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How to find the right partner for your small business

Transforming a business idea into a fully-fledged venture is certainly no small feat. For some entrepreneurs, undertaking this mammoth task is a job best accomplished by collaborating with a business partner. While working with a business partner does come with its own unique set of challenges, in many cases, the pros outweigh the cons.

Reasons why partnering up may be the best way forward

If there is an obvious skills or expertise gap that needs to be closed for the business to reach its full potential, a suitably experienced partner could be the answer. A partner could also bring a valuable network of contacts, industry peers and connections to the table.

There’s also the issue of workload and responsibilities to consider – the best approach to tackling an overwhelming workload may be to share it and delegate responsibilities.

Teaming up with someone could also have financial benefits if that partner is in a position to contribute to your working capital or secure financing that you would not be able to obtain on your own.

If these advantages align with your needs and the demands your venture will place on you, then the next step is to seek out the right partner or sense-check the terms of your agreement before proceeding. This checklist provides a good starting point for making that all-important decision.

Alignment of values and vision

Before entering into a partnership agreement, it’s crucial to ensure that both parties are on the same page regarding what they want to gain from starting the business and what they envision for its future.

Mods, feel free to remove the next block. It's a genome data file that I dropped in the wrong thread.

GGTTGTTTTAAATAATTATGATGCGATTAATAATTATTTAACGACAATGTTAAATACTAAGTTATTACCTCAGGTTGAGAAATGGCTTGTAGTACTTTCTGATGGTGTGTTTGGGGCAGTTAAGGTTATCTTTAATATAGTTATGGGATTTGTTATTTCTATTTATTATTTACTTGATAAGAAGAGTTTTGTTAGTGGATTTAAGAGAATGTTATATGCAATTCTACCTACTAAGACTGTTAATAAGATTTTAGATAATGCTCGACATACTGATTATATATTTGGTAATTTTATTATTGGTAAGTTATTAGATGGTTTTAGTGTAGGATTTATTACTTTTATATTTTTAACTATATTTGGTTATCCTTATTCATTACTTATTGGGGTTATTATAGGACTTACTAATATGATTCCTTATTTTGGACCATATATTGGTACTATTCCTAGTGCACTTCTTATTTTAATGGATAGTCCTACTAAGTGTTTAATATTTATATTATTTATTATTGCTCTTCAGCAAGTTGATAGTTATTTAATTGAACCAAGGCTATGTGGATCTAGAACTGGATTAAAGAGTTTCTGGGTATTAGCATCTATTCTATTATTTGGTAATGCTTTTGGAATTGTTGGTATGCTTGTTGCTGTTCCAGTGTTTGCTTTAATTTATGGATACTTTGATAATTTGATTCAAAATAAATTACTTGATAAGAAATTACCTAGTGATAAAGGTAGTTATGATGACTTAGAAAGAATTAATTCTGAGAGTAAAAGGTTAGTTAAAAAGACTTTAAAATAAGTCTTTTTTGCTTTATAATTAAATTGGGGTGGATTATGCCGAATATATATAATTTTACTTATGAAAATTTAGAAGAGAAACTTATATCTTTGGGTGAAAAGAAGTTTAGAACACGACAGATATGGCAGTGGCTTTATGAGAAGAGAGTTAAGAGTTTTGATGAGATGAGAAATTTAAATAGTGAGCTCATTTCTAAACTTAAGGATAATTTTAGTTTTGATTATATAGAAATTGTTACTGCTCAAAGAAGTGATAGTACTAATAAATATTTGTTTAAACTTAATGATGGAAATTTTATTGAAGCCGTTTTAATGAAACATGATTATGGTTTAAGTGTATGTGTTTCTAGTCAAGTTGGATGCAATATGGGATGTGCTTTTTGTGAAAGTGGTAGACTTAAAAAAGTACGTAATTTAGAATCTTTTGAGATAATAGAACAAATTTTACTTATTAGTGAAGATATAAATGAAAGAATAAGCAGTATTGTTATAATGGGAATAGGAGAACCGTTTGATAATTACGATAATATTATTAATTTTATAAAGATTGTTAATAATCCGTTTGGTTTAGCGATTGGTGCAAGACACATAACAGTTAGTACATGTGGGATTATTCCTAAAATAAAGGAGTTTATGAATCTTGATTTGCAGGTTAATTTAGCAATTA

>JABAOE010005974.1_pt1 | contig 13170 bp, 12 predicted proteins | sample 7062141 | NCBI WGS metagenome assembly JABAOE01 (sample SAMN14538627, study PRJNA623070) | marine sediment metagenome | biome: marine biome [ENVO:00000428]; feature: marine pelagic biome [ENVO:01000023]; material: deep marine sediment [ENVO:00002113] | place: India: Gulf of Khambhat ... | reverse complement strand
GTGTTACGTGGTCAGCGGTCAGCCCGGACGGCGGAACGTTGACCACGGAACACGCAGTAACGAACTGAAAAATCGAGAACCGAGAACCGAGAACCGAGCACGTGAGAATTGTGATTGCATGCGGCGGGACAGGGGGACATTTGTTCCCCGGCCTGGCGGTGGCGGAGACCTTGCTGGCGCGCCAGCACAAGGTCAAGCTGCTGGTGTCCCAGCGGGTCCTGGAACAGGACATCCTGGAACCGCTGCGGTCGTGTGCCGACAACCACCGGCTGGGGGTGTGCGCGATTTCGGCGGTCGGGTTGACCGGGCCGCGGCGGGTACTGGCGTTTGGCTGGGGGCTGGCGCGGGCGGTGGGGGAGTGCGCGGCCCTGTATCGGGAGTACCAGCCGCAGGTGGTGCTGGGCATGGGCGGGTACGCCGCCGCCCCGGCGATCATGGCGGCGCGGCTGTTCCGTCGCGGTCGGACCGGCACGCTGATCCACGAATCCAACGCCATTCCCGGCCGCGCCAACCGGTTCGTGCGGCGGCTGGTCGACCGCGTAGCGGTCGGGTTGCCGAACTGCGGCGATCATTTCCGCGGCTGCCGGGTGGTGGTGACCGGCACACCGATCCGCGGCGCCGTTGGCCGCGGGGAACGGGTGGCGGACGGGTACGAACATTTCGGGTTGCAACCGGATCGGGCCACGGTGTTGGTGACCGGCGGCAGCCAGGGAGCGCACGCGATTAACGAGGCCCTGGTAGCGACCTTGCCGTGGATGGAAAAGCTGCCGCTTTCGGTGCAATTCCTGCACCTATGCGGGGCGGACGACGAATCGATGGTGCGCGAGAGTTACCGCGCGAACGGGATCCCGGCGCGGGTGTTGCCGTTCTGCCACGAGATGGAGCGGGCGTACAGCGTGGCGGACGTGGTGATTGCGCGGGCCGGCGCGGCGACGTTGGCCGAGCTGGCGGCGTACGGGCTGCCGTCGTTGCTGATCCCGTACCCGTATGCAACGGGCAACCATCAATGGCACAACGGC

From the outset, it’s important to have an honest conversation about factors like how each partner believes decisions should be made, how conflict will be resolved and what ethical standards need to be upheld.

It’s also important to discuss what each partner’s end goal is. Are they planning to build a business empire that can be passed onto the next generation? Do they plan to exit the business by selling it once it reaches a certain level of profitability? Is there a specific level of social impact they want to achieve? These are some of the questions that need to be answered upfront in order to ensure both partners are on the same page.

Commitment and work ethic

Some of the biggest points of contention for business partners revolve around differences with regards to work ethic. Some entrepreneurs may be willing to burn the midnight oil and make major personal sacrifices to enable the business to thrive and grow. Others may take a more relaxed approach, which may entail consistent but relatively slower growth.

With this in mind, it is crucial to assess whether your potential partner’s working style aligns with yours. Consider factors such as preferred work hours, flexibility, decision-making processes, and the ability to adapt to change. There is no right or wrong approach – the most important thing is for both partners to have a good understanding of how much time, effort and resources they are willing to commit to making the business work. This is especially important in a world where many individuals are starting a small business as a side hustle. This very fact could influence the amount of time each party is able to contribute to the business.

Legal and professional considerations

Regardless of whether you know your business partner personally or whether you are invested in their personal wellbeing beyond the professional level, partnerships need to be considered as legally binding agreements.

It is worthwhile seeking external legal advice when compiling the necessary legal documentation and setting out the conditions of the partnership in a way that is clear and mutually beneficial. A contract will serve as a reference point in the event of a disagreement or future misalignments.

Although some of the legalities may give rise to uncomfortable emotions. Both partners need to realise that protecting themselves legally is in their best interests, given that they are both in it for the long haul. Investor, podcaster and lifestyle guru Tim Ferriss put it best when he said: “A person’s success in life can usually be measured by the number of uncomfortable conversations he or she is willing to have.”

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Article first published on Bizcommunity

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